The Art of Maasai

Maasai by Samuel Susumo 2012

The fascination with Maasais appears as widespread amongst Tanzanians as it is amongst Westerners. Depictions of them are everywhere; in charcoal, oil paint, pastels, wooden sculptures. Always walking abreast, their Pangas at angles away from their bodies, their earlobes swinging as they walk. Some are crudely done but others are truely beautiful.

I found the painting above through John, a local artist at The Roots and Culture Shop. The shop teaches street children arts and crafts, providing them with a cultural education and job skills. John supports two of these children – teaching them how to paint, ensuring they go to school, feeding them and giving them somewhere to stay.

Maasai by Budo “the boy”

The art that is produced is  stunning and hard to believe that some of it comes from the brushes of 14 year-olds’. It was difficult to stop at buying two.

Inspired by my purchases and labouring under the delusion that there is a hitherto untapped well of creativity inside me, I organised a painting class with John for myself and Abby, another Baby Home volunteer.

It started in typical African fashion – we met early at the shop to get a head start on the day, then spent 30 minutes ‘mambo’ing and ‘poa’ing the other artists and most importantly meeting “the boy” Budo, one of the street kids John supports and our assistant for the day.

We then proceeded to somewhere else to pick up the canvases that had been prepared for us. This involved another 30 minute sit down with the boy whilst John disappeared – having exhausted all manner of greetings and introductions at the shop all that was left was to wow Budo with an impressive count to 60 in Swahili and then we each found our own corner of the cafe to stare at with fierce yet artistic determination. 

When John reappeared we began a tour of ALL the dukas in Mwanza, trying to find the right paint – this appeared elusive so we sat with John in a different cafe whilst he sent Budo on a hunt for it. Despite being under strict instructions to return immediately, Budo is 16 with more pressing priorities (“Smoking marjuana John?” “I do not like it, he is not allowed to do it in front of me, it makes him poor at his studies… but maybe”) and he didn’t return for an hour.  On his return it transpired we also needed grease (they make the oil paint by mixing grease and emulsion)…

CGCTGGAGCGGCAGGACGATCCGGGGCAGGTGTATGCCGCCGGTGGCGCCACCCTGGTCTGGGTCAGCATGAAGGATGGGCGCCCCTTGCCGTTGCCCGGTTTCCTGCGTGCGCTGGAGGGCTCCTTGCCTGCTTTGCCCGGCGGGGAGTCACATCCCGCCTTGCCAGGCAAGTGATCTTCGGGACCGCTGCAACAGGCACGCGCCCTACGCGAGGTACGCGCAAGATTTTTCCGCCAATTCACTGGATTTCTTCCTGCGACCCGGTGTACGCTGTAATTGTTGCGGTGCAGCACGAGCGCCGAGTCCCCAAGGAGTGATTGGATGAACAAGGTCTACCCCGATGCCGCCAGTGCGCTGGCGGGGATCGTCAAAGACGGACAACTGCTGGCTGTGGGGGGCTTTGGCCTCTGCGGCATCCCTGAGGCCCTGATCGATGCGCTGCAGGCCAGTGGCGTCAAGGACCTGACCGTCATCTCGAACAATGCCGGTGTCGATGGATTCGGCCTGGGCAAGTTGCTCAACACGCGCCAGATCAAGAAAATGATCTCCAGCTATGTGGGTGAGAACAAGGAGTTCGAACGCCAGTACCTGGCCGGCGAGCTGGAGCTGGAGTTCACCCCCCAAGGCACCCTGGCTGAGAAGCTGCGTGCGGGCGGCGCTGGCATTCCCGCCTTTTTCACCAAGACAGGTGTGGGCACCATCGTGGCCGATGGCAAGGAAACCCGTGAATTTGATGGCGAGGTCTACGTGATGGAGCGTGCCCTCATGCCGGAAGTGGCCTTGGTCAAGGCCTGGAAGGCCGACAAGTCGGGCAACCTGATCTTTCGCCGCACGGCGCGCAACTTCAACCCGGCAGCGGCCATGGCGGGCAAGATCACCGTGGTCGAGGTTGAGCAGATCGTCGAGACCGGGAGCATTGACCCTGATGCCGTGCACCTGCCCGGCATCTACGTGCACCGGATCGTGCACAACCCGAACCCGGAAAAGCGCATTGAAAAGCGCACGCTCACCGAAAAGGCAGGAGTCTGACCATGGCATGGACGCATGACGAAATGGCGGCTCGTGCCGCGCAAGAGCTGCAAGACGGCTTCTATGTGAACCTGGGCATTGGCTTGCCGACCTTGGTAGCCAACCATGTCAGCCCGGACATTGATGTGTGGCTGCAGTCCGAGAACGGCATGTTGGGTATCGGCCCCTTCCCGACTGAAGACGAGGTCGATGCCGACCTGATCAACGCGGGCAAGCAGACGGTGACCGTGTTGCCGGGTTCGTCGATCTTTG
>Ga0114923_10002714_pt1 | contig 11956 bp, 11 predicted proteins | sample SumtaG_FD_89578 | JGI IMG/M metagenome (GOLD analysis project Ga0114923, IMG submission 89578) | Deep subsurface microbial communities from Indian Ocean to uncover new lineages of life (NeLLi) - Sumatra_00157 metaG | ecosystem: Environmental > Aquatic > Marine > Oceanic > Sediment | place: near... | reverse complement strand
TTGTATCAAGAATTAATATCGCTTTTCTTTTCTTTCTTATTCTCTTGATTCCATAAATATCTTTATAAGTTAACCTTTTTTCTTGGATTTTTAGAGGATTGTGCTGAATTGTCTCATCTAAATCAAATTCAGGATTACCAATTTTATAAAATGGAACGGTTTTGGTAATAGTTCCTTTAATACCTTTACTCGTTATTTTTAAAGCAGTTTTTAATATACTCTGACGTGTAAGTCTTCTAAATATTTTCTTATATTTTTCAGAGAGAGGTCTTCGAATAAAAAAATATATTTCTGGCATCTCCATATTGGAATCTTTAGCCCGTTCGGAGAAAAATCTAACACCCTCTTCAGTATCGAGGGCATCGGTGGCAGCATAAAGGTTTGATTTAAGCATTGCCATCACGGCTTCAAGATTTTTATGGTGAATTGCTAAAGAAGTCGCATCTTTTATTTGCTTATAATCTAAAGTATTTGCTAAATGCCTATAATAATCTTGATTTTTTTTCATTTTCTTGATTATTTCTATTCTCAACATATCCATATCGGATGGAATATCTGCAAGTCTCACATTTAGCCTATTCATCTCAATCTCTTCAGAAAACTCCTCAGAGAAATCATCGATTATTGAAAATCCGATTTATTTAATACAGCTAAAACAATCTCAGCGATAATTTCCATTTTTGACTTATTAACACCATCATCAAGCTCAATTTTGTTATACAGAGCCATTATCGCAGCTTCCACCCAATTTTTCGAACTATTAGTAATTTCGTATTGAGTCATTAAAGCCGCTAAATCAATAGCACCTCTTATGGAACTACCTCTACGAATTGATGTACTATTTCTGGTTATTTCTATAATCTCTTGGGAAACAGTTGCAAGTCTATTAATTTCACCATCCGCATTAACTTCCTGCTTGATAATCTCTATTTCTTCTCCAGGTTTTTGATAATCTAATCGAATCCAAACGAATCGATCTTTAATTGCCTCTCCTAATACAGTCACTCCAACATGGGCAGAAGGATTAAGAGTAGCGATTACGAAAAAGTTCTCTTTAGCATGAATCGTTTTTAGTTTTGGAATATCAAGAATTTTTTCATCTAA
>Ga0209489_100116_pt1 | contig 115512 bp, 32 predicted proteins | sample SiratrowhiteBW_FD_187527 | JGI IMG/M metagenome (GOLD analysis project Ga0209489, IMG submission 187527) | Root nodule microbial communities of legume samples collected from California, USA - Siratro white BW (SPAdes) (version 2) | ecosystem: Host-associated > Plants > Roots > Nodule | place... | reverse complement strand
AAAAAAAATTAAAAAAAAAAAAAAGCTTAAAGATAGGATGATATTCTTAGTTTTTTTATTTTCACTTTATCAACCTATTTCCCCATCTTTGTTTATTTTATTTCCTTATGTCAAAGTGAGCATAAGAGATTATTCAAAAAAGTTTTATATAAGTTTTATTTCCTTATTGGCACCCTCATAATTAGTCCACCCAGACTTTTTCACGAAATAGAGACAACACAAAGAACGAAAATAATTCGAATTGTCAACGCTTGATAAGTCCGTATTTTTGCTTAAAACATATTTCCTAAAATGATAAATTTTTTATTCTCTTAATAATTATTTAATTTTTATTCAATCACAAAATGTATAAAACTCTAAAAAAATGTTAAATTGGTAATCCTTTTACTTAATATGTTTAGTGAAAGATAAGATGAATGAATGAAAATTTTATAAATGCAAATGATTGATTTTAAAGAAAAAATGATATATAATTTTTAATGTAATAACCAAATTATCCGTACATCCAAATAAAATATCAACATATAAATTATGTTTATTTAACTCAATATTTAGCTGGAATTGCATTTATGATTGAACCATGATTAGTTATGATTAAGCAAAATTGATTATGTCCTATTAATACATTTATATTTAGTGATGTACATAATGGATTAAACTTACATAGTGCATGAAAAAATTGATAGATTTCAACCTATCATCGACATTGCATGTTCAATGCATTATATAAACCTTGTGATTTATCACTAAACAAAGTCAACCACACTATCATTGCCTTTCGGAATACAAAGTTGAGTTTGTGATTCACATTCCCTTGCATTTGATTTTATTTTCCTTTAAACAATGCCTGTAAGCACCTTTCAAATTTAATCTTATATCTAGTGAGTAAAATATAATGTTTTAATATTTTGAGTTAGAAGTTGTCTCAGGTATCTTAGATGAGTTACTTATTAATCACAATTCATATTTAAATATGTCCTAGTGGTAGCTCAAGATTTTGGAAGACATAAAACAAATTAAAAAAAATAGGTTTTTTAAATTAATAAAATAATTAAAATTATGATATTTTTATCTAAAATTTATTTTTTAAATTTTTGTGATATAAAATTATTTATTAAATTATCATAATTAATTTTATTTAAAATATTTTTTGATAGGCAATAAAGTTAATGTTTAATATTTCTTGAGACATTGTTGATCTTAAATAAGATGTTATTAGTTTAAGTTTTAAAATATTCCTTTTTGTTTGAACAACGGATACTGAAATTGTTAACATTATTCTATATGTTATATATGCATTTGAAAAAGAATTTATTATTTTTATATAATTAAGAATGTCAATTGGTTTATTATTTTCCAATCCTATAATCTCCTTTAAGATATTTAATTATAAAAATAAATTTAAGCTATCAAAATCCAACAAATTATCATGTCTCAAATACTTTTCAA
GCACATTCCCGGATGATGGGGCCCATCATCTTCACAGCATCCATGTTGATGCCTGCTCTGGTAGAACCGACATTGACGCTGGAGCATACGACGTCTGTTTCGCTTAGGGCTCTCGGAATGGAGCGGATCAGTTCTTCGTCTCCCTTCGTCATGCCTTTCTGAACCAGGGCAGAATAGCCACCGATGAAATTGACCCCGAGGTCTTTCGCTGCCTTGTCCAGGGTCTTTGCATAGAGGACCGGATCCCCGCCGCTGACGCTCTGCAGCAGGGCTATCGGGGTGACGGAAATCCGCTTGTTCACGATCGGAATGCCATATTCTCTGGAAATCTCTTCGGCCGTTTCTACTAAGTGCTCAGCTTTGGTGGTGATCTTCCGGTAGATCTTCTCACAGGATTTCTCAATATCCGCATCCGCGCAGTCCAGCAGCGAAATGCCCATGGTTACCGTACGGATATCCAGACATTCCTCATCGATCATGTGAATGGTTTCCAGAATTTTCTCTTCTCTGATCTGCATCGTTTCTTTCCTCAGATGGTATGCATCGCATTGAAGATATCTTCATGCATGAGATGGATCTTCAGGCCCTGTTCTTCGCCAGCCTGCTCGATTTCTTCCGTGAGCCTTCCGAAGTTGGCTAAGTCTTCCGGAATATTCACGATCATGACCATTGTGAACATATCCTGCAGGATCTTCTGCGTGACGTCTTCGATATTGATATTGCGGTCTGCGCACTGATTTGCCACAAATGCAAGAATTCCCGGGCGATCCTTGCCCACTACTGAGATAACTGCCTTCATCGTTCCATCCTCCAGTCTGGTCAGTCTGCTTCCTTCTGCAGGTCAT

35 minutes on a dalla dalla, 45 minutes walking through the bush past three villages (where are you going muzungu?) and we finally stopped in front of some rather imposing gates. A 20 minute negotiation for our entrance followed with the Askari and finally we were inside. It was beautiful.  A resort, not yet opened with perfectly manicured lawns that led to a bay and our own beach. If this didn’t inspire my magnus opus, nothing would.

John and Budo found a piece of bark and then started to teach us how to mix the colours together with the grease to get the right consistency. It all felt so natural and authentic, I really did feel that something great was about to happen.

Mixing paint, Tanzania style

“Christy, what would you like to paint?”

“Well, I want to paint a scene of those houses that hang on to the cliffs… in fact, hang on, I have a photo on my camera of what I mean…”

“What background do you want?”

“Oh, well maybe some rocks and trees…”

“No, what colour background do you want?”

“Oh, um, black?”

Once my canvas is covered in black I am then handed the pallet knife. Feeling a little bit under pressure, I start sketching the placement for the trees, huts and rocks into the black with the tip of the knife. This produces a feverish outburst of Swahili from Budo and John steps in.

“Christy, what are you doing? This is sketching. We are not doing a sketching lesson today.”

It’s at this point that the pallet knife is taken off me for the first of what turns out to be many occasions that day.

“What do you want to paint?”

I look across at Abby, who is beavering away on something suspiciously artistic – she’s done this before, Judas – and plump for the same subject.

“Maasai please”

And so we begin, John showing me how to apply the paint, me then displaying my inability to follow even the simplest demonstration, the pallet knife being taken off me again…

The inappropriateness of painting black men on a black background quickly becomes obvious (“Could we maybe just paint in their teeth?”), as did my complete lack of artistic ability and the fact that Abby needs to give up her day job and go work with John

Despite this, I did spend the whole day laughing (as did the gardeners around us) and at least looked the part, covered in paint due to the backwards- and forwards-ing of the knife. Plus it really was a beautiful place to spend the afternoon. Ever the encouraging teacher, on completion John  assured me that he loved my painting (“and I mean this with my heart, not with my eyes”…Mmmh, what an incredibly poetic way of saying something looks shit) and could easily sell it in the shop, although I think this is representative more of the gullibility of tourists than my creative skill.

Below are the results of my and Abby’s hard work. Wave your pallet knife in the air if you think Abby’s done this before…

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9 thoughts on “The Art of Maasai

  1. Pingback: From Avaaz – Petition! « Ralphie´s Portal

  2. Hahahahahhahah. Although I have to say kirsty i did see some masai in the dark yesterday and they were reminiscent of your top scene.

  3. Pingback: New rafakis, Konyagi (the local spirit), painting and a weekend away. « Abby in Africa

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